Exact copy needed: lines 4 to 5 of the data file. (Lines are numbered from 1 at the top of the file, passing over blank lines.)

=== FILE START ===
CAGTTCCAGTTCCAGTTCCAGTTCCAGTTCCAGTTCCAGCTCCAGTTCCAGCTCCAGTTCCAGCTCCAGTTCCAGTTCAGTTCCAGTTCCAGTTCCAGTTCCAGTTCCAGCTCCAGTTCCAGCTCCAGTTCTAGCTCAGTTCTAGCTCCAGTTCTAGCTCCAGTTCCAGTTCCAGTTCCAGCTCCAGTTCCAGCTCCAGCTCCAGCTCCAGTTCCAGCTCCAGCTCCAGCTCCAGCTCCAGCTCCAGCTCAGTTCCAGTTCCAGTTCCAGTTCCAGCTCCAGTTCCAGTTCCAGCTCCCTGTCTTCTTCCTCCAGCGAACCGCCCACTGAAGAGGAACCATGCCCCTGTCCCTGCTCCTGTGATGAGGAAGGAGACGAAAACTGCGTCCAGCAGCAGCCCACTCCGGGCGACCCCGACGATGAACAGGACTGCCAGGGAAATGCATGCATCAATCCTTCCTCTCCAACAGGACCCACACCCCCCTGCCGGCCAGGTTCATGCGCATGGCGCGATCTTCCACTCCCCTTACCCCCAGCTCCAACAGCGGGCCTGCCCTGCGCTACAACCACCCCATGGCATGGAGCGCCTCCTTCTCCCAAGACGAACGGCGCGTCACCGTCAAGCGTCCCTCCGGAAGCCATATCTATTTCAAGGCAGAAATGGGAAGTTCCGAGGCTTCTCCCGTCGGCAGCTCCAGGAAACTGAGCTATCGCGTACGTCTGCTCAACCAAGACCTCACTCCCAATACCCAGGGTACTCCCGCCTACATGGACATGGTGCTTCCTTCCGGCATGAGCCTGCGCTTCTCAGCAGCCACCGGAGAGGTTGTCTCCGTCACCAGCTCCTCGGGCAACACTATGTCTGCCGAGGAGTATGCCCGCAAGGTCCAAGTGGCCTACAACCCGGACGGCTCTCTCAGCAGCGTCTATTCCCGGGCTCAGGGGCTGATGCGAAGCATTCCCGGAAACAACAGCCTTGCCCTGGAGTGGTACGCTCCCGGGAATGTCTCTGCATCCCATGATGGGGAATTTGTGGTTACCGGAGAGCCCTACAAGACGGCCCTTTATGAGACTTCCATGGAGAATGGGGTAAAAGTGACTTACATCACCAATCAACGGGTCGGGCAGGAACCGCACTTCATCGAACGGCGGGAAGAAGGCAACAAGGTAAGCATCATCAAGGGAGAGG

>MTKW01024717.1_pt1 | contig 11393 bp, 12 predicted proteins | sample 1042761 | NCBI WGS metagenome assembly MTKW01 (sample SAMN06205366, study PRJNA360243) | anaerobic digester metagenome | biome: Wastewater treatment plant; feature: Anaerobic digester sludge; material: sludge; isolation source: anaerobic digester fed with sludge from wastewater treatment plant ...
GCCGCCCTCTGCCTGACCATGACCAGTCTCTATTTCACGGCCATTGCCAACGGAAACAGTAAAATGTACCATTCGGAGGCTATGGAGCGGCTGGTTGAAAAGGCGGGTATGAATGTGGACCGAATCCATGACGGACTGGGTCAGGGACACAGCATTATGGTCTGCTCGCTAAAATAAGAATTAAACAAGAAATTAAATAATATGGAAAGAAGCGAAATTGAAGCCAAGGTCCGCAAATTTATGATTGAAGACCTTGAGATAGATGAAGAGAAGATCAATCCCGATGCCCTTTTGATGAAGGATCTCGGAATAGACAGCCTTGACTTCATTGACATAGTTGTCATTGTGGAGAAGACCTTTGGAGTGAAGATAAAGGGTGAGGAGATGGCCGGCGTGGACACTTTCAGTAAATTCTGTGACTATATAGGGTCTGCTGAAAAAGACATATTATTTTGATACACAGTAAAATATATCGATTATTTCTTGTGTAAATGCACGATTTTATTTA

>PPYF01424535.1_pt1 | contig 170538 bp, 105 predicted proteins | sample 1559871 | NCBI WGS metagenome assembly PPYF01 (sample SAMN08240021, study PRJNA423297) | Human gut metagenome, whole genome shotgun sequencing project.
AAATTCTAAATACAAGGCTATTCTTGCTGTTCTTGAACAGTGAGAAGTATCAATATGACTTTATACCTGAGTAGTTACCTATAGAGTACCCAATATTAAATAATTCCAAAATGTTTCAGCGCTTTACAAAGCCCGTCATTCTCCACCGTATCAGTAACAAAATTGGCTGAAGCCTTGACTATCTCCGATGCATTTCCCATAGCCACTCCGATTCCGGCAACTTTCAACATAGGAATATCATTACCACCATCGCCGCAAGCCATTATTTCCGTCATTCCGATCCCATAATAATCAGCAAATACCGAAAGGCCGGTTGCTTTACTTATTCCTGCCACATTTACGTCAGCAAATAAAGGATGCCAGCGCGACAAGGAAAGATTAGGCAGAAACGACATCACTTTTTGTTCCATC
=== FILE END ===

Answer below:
>PPYF01424535.1_pt1 | contig 170538 bp, 105 predicted proteins | sample 1559871 | NCBI WGS metagenome assembly PPYF01 (sample SAMN08240021, study PRJNA423297) | Human gut metagenome, whole genome shotgun sequencing project.
AAATTCTAAATACAAGGCTATTCTTGCTGTTCTTGAACAGTGAGAAGTATCAATATGACTTTATACCTGAGTAGTTACCTATAGAGTACCCAATATTAAATAATTCCAAAATGTTTCAGCGCTTTACAAAGCCCGTCATTCTCCACCGTATCAGTAACAAAATTGGCTGAAGCCTTGACTATCTCCGATGCATTTCCCATAGCCACTCCGATTCCGGCAACTTTCAACATAGGAATATCATTACCACCATCGCCGCAAGCCATTATTTCCGTCATTCCGATCCCATAATAATCAGCAAATACCGAAAGGCCGGTTGCTTTACTTATTCCTGCCACATTTACGTCAGCAAATAAAGGATGCCAGCGCGACAAGGAAAGATTAGGCAGAAACGACATCACTTTTTGTTCCATC